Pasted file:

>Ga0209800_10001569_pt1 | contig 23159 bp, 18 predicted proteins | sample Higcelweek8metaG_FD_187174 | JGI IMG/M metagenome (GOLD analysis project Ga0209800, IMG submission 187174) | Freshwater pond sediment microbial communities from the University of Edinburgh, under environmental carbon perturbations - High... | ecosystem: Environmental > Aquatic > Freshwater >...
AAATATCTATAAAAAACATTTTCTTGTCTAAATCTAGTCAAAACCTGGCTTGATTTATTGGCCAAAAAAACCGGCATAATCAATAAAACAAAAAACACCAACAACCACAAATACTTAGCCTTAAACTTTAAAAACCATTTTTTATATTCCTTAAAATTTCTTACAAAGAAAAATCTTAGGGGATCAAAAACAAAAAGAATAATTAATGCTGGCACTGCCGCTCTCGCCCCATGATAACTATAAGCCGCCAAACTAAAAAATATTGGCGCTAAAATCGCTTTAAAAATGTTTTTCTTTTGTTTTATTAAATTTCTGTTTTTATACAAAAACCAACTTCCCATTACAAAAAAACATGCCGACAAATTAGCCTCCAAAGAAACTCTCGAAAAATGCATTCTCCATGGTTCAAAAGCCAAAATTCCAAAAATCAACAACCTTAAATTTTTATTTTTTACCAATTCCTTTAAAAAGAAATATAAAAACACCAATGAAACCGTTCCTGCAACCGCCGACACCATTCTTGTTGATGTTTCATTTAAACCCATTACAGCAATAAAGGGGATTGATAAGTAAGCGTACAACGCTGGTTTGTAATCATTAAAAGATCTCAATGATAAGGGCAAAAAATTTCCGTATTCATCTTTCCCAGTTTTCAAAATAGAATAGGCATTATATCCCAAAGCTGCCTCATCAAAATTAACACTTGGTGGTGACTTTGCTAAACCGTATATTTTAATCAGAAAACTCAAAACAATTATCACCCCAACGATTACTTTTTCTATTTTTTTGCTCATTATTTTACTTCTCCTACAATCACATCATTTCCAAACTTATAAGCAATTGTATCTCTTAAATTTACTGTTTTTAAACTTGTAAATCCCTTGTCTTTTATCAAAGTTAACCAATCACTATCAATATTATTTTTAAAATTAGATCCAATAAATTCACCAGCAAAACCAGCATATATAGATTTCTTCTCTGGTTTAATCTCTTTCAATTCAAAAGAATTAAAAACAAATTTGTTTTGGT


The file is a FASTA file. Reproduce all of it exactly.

>Ga0209800_10001569_pt1 | contig 23159 bp, 18 predicted proteins | sample Higcelweek8metaG_FD_187174 | JGI IMG/M metagenome (GOLD analysis project Ga0209800, IMG submission 187174) | Freshwater pond sediment microbial communities from the University of Edinburgh, under environmental carbon perturbations - High... | ecosystem: Environmental > Aquatic > Freshwater >...
AAATATCTATAAAAAACATTTTCTTGTCTAAATCTAGTCAAAACCTGGCTTGATTTATTGGCCAAAAAAACCGGCATAATCAATAAAACAAAAAACACCAACAACCACAAATACTTAGCCTTAAACTTTAAAAACCATTTTTTATATTCCTTAAAATTTCTTACAAAGAAAAATCTTAGGGGATCAAAAACAAAAAGAATAATTAATGCTGGCACTGCCGCTCTCGCCCCATGATAACTATAAGCCGCCAAACTAAAAAATATTGGCGCTAAAATCGCTTTAAAAATGTTTTTCTTTTGTTTTATTAAATTTCTGTTTTTATACAAAAACCAACTTCCCATTACAAAAAAACATGCCGACAAATTAGCCTCCAAAGAAACTCTCGAAAAATGCATTCTCCATGGTTCAAAAGCCAAAATTCCAAAAATCAACAACCTTAAATTTTTATTTTTTACCAATTCCTTTAAAAAGAAATATAAAAACACCAATGAAACCGTTCCTGCAACCGCCGACACCATTCTTGTTGATGTTTCATTTAAACCCATTACAGCAATAAAGGGGATTGATAAGTAAGCGTACAACGCTGGTTTGTAATCATTAAAAGATCTCAATGATAAGGGCAAAAAATTTCCGTATTCATCTTTCCCAGTTTTCAAAATAGAATAGGCATTATATCCCAAAGCTGCCTCATCAAAATTAACACTTGGTGGTGACTTTGCTAAACCGTATATTTTAATCAGAAAACTCAAAACAATTATCACCCCAACGATTACTTTTTCTATTTTTTTGCTCATTATTTTACTTCTCCTACAATCACATCATTTCCAAACTTATAAGCAATTGTATCTCTTAAATTTACTGTTTTTAAACTTGTAAATCCCTTGTCTTTTATCAAAGTTAACCAATCACTATCAATATTATTTTTAAAATTAGATCCAATAAATTCACCAGCAAAACCAGCATATATAGATTTCTTCTCTGGTTTAATCTCTTTCAATTCAAAAGAATTAAAAACAAATTTGTTTTGGT